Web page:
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SP Links November 2 — school feeding and PDS in India, CCTs in Kenya and Honduras, food vouchers in Ethiopia, a trio of UBI papers…

Let’s kick start with new evidence on social protection and human capital!

In terms of food security and nutrition, a preliminary paper by Scott finds that the national school feeding program, which provides 97.8 million children with a free cooked meal every day, accounted for 12-15% of the actual 10 percentage point stunting reduction in Indian children between 2006 and 2016. Park et al show that in Ethiopia, the combination of accompanying measures (behavioral change communication) and food vouchers enhances child diet and anthropometrics, while those programs alone would be less effective. Shrinivas et al demonstrate that more generous PDS (food subsidy) benefits in India led to improved dietary diversity and ‘crowded-in’ consumption of nutritious non-staple foods, with effects being highest in households where women have more control over the household food budget. Bonus on intrahousehold issues: Brown et al show that Bangladeshi women, children, and the elderly face significant probabilities of living in poverty even in households with per capita expenditure above the poverty threshold. In particular, the poverty rate almost doubles once intra-household inequality is accounted for.

In terms of education, Molina Millan et al investigate the long-run impacts of a CCTs in Honduras, i.e., 8 years after the program ended. They detected an increase of 0.6 grades attained, as well as likelihood increases in secondary school completion and starting university studies of more than 50% for those exposed at school age. Gains are, however, limited for indigenous children. Also, exposure to the CCT increased the probability of international migration of young men between 3-7 percentage points.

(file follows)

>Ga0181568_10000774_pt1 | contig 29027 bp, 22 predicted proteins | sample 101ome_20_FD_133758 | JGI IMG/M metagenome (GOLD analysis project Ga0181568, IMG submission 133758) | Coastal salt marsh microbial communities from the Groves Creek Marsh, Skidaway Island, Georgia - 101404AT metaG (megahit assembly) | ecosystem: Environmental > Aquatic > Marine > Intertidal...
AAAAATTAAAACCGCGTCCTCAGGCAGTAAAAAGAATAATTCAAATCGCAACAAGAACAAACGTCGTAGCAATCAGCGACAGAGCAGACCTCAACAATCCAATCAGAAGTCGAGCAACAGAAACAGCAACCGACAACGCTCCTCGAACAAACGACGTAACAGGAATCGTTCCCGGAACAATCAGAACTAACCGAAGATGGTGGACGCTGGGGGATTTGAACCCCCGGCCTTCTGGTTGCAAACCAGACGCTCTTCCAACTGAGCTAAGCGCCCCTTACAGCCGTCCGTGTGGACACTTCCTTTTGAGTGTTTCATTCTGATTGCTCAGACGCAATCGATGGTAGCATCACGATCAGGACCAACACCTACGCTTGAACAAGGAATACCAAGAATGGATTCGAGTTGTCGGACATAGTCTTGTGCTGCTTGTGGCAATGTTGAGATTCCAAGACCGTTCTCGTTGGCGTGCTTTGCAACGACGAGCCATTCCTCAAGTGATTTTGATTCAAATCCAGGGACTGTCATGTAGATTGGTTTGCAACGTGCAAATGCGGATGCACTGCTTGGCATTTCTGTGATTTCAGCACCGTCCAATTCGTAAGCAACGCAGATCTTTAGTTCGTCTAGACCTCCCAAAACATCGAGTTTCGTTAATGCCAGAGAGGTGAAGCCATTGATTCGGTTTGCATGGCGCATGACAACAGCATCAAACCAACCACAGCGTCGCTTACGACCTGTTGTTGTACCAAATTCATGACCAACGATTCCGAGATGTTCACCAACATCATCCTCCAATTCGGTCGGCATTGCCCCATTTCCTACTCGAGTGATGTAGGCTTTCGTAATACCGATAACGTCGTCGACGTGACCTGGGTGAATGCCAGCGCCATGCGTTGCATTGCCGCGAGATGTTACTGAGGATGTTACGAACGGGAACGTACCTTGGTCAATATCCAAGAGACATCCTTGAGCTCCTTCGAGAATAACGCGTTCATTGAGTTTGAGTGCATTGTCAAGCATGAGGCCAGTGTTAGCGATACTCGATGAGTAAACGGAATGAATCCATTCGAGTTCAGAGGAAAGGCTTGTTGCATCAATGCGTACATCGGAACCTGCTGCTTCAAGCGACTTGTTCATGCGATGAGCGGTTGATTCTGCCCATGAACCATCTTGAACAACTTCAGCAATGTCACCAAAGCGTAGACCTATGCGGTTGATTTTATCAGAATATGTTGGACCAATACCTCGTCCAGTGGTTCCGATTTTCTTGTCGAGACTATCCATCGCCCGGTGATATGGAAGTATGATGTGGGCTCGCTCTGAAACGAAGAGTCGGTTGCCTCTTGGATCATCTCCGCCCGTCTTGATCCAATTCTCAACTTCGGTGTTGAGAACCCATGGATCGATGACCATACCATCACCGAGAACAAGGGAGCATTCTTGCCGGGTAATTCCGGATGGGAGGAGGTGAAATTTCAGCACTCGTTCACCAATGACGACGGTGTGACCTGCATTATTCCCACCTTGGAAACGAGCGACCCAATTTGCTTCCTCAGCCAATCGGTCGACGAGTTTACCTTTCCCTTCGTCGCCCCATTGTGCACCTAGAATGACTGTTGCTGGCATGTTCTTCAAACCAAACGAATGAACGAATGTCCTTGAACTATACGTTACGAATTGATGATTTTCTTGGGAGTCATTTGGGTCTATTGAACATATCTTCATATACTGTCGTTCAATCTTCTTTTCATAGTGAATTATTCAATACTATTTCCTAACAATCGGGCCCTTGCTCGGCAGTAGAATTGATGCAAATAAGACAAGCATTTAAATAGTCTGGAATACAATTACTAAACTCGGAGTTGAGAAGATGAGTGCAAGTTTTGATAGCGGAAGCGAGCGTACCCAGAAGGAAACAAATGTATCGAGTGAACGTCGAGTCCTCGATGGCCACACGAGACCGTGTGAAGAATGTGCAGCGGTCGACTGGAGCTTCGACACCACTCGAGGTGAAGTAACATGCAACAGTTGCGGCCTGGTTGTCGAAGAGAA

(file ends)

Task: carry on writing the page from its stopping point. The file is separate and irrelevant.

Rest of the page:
Moving to health, Christian et al provide evidence that agricultural productivity shocks affect mental health in Indonesia, and that the PKH conditional cash transfer program reduced yearly suicides by 0.36 per 100,000 people, i.e., a 18% decrease. Some counterintuitive findings on soda and alcohol: Gutierrez and Rubli show that a soda tax in Mexico led to more drinking water consumption, but this increased gastrointestinal disease because of its low-quality. Dar and Sahay document that an alcohol ban led to an increase in crime in the Indian State of Bihar: since state capacity and supply of police is fixed, diverting law enforcement resources towards implementing the alcohol ban effectively reduces capacity to prevent crimes.

A trio of Universal Basic Income (UBI) papers, which will feed into the Annual Review of Economics, has just been unveiled: Ghatak and Maniquet discuss the theoretical and normative underpinnings of UBI in a first, second and third-best world; Hoynes and Rothstein review the case of a UBI in the US and high-income countries, including the trade-offs between adequacy, coverage and sustainability; and Banerjee et al tackle three big questions for low and middle income countries, drawing on evidence on how would cash being spent and its possible ensuing multipliers, as well as offering a balanced discussion on targeting. Bonus: in a new note, Standing casts UBI as an antidot to the precariat class, ‘rentier capitalism’ and structural inequality.